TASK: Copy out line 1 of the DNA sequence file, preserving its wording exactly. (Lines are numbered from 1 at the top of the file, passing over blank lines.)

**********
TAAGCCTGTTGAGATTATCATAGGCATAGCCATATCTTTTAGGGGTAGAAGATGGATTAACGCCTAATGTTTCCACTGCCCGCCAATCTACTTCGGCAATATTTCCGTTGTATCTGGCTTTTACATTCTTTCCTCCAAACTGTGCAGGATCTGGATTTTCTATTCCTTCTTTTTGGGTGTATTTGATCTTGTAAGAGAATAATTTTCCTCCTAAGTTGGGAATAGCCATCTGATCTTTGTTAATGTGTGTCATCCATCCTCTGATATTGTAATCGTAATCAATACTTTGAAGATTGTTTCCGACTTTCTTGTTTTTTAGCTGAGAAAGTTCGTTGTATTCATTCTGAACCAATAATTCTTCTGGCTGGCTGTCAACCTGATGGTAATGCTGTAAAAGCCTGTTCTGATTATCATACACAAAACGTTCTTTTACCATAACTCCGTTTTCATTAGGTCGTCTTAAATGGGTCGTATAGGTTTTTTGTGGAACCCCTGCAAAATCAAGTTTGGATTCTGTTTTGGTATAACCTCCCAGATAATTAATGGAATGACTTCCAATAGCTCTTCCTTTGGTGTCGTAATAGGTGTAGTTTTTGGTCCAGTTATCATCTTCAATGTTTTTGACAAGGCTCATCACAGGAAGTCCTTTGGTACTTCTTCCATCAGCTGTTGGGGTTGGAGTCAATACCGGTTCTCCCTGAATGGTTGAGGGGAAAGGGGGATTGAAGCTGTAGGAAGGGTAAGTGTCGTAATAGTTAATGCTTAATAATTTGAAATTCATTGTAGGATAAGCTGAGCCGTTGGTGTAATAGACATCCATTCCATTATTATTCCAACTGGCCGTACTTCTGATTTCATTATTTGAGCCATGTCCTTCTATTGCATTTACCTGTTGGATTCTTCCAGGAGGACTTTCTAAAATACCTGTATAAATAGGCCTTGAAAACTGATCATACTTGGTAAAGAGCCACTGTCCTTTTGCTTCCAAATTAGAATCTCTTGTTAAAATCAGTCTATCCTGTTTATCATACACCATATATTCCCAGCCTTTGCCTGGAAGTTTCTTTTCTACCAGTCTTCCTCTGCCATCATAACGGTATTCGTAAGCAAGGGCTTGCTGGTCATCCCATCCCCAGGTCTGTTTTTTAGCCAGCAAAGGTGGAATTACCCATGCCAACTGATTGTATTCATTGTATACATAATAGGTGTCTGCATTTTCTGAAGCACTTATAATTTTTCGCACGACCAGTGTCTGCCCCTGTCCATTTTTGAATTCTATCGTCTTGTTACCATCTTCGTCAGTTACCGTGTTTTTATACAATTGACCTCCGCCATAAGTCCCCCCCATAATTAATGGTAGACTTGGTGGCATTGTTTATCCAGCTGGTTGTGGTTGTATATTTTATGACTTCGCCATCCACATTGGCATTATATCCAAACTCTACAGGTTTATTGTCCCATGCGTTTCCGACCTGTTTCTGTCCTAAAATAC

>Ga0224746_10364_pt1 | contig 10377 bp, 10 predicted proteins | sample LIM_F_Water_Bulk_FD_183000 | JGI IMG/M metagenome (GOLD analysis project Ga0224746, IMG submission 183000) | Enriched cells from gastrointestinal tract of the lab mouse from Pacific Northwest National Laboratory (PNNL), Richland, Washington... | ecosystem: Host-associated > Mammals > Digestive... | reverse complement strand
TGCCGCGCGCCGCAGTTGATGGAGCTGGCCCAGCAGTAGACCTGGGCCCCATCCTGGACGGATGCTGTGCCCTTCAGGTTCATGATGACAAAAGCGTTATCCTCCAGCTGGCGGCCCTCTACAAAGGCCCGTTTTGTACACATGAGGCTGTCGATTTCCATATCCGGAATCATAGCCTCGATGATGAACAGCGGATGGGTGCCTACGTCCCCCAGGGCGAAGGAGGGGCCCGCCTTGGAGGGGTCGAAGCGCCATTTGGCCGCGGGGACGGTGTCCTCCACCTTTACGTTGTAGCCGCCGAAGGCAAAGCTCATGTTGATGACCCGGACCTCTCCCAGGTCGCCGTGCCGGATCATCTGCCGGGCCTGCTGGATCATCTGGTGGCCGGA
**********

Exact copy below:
TAAGCCTGTTGAGATTATCATAGGCATAGCCATATCTTTTAGGGGTAGAAGATGGATTAACGCCTAATGTTTCCACTGCCCGCCAATCTACTTCGGCAATATTTCCGTTGTATCTGGCTTTTACATTCTTTCCTCCAAACTGTGCAGGATCTGGATTTTCTATTCCTTCTTTTTGGGTGTATTTGATCTTGTAAGAGAATAATTTTCCTCCTAAGTTGGGAATAGCCATCTGATCTTTGTTAATGTGTGTCATCCATCCTCTGATATTGTAATCGTAATCAATACTTTGAAGATTGTTTCCGACTTTCTTGTTTTTTAGCTGAGAAAGTTCGTTGTATTCATTCTGAACCAATAATTCTTCTGGCTGGCTGTCAACCTGATGGTAATGCTGTAAAAGCCTGTTCTGATTATCATACACAAAACGTTCTTTTACCATAACTCCGTTTTCATTAGGTCGTCTTAAATGGGTCGTATAGGTTTTTTGTGGAACCCCTGCAAAATCAAGTTTGGATTCTGTTTTGGTATAACCTCCCAGATAATTAATGGAATGACTTCCAATAGCTCTTCCTTTGGTGTCGTAATAGGTGTAGTTTTTGGTCCAGTTATCATCTTCAATGTTTTTGACAAGGCTCATCACAGGAAGTCCTTTGGTACTTCTTCCATCAGCTGTTGGGGTTGGAGTCAATACCGGTTCTCCCTGAATGGTTGAGGGGAAAGGGGGATTGAAGCTGTAGGAAGGGTAAGTGTCGTAATAGTTAATGCTTAATAATTTGAAATTCATTGTAGGATAAGCTGAGCCGTTGGTGTAATAGACATCCATTCCATTATTATTCCAACTGGCCGTACTTCTGATTTCATTATTTGAGCCATGTCCTTCTATTGCATTTACCTGTTGGATTCTTCCAGGAGGACTTTCTAAAATACCTGTATAAATAGGCCTTGAAAACTGATCATACTTGGTAAAGAGCCACTGTCCTTTTGCTTCCAAATTAGAATCTCTTGTTAAAATCAGTCTATCCTGTTTATCATACACCATATATTCCCAGCCTTTGCCTGGAAGTTTCTTTTCTACCAGTCTTCCTCTGCCATCATAACGGTATTCGTAAGCAAGGGCTTGCTGGTCATCCCATCCCCAGGTCTGTTTTTTAGCCAGCAAAGGTGGAATTACCCATGCCAACTGATTGTATTCATTGTATACATAATAGGTGTCTGCATTTTCTGAAGCACTTATAATTTTTCGCACGACCAGTGTCTGCCCCTGTCCATTTTTGAATTCTATCGTCTTGTTACCATCTTCGTCAGTTACCGTGTTTTTATACAATTGACCTCCGCCATAAGTCCCCCCCATAATTAATGGTAGACTTGGTGGCATTGTTTATCCAGCTGGTTGTGGTTGTATATTTTATGACTTCGCCATCCACATTGGCATTATATCCAAACTCTACAGGTTTATTGTCCCATGCGTTTCCGACCTGTTTCTGTCCTAAAATAC